Seven years after he died, Mom sold their home, moved down the river nineteen miles to Medicine Lodge and married again. I have no doubt that Lewis Stoy was good to her, but she was too old, too cantankerous to start over again. At times she was happy, but most of the time she was not. Her moods ranged from being contented with Lewis to being quite distraught. But somehow the marriage continued until he died in May 1979.

For a while she lived alone in the house he had left her, but old age was taking its toll and so a year and a half later we put her in a rest home. In the end this fiercely independent woman became dependent upon others for everything. The last few months of her life she could not even feed herself or recognize her children. She had outlived two husbands, her brothers, her cousins, and most of her generation. When she died on January 12th, 1982 at the age of 90 years, 3 months and 12 days, her children rejoiced that her suffering was no more and she had passed on to receive her just reward.

After she died, while going through her things we found a newspaper article she had clipped and put in her Bible. It has no date, so we have no idea when it was written. The article was by Mrs. Vera Hamel-Hofer. In part she wrote, “Old age comes as a shock! We laugh and say we are slowing up a little or we have lost some of our pep. We have trouble remembering names and we cover it up by saying, the names not important anyway.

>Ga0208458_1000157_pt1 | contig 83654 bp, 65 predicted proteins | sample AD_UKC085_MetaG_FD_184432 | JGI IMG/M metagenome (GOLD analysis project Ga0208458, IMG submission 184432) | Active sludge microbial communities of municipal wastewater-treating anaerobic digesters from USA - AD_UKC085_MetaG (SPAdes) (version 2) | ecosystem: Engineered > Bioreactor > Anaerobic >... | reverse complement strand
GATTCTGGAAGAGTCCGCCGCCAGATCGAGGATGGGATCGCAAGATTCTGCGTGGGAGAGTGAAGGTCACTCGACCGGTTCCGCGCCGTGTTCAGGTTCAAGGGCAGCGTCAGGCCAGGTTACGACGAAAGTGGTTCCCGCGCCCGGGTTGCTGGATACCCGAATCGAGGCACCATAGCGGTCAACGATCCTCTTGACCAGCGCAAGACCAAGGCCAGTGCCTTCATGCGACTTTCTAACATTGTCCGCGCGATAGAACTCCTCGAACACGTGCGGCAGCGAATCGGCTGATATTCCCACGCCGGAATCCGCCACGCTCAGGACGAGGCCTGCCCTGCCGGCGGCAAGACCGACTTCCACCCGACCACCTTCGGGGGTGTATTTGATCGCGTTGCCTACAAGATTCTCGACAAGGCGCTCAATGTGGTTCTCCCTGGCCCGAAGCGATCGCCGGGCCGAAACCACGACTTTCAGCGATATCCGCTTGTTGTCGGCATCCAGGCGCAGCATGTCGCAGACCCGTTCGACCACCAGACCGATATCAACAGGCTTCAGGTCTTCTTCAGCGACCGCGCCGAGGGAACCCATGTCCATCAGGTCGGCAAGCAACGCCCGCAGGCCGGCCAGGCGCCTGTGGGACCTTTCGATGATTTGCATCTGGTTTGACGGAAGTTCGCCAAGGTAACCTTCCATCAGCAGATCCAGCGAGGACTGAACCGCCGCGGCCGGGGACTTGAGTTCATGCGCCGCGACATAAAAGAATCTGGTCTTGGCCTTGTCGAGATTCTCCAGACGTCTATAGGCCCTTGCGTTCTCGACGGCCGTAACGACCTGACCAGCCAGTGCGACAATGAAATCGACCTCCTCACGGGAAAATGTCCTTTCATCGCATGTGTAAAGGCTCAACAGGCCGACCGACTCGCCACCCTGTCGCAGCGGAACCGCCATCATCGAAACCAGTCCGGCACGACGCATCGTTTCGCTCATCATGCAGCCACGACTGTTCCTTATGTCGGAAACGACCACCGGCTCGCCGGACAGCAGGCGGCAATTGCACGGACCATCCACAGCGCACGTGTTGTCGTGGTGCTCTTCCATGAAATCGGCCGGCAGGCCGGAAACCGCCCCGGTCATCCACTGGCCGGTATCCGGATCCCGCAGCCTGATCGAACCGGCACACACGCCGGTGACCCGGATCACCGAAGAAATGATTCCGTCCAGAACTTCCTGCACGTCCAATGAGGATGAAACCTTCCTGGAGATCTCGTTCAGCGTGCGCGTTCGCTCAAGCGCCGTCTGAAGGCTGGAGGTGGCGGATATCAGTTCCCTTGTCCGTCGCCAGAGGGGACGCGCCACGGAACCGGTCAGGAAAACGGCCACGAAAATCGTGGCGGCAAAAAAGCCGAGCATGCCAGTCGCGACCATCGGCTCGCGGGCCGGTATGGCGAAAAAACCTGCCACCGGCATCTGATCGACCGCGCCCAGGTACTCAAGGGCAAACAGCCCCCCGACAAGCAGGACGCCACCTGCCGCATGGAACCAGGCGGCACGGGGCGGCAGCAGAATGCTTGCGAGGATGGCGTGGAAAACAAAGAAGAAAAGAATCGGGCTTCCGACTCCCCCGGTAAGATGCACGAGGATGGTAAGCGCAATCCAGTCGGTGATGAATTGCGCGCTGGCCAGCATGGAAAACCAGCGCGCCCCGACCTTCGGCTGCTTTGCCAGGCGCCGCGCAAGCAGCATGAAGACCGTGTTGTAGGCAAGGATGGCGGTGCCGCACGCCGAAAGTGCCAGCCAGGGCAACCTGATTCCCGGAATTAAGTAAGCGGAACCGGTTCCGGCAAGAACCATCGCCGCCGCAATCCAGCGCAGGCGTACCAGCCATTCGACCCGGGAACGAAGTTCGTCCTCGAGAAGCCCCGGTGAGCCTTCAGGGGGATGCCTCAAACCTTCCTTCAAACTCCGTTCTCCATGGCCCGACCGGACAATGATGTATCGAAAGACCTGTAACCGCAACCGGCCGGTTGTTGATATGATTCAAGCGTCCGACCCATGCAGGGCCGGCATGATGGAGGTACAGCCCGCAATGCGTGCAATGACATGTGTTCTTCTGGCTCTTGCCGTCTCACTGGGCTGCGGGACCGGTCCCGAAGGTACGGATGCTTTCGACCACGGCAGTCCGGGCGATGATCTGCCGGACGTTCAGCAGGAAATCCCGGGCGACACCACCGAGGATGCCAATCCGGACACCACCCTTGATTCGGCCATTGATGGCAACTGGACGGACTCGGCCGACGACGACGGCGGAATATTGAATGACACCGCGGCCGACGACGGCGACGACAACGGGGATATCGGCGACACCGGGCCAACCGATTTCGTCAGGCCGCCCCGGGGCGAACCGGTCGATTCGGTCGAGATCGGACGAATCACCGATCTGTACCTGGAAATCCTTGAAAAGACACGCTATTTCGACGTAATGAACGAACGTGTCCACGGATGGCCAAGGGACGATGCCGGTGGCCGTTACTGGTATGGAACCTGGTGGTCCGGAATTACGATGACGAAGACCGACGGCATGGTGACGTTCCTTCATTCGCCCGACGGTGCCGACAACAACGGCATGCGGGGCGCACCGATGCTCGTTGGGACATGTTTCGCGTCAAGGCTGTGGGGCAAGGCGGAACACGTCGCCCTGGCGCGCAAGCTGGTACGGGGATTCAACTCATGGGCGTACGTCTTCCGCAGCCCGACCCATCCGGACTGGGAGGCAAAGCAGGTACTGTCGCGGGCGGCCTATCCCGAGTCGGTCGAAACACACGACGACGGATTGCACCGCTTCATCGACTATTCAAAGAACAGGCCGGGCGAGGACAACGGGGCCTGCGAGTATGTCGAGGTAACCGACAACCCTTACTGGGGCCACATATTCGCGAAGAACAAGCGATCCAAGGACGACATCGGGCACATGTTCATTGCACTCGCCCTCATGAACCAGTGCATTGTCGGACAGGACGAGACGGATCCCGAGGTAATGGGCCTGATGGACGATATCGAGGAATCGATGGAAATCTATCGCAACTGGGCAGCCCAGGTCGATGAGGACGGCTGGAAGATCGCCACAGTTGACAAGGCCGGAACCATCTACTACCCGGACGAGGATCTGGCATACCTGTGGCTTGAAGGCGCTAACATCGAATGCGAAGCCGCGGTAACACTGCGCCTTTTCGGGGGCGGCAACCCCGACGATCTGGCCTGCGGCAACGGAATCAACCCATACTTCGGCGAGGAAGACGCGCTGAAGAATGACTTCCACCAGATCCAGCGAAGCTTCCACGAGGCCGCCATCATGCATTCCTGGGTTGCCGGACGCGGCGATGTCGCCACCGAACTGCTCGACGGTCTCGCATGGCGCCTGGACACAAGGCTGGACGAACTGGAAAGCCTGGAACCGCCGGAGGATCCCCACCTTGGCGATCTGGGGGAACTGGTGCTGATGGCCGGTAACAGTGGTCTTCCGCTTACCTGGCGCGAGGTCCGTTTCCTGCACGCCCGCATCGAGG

“Then, when helplessness descends upon us and we are managed and put about by other well meaning people, we wonder why this happened to us.” She concluded, “Death is not an enemy to old people. It is a friend.” It most certainly was a friend to both of them. They are buried side by side in Sun City cemetery, located about a mile east of town. Resting with them are: her Uncle Bill and Aunt Sarah, her cousins, Minnie, Tudy, and Ray, and their spouses. Dad’s mother, his brother Jim and wife Annie, his oldest sister Mollie and her husband Ed Harris. The son who died at birth.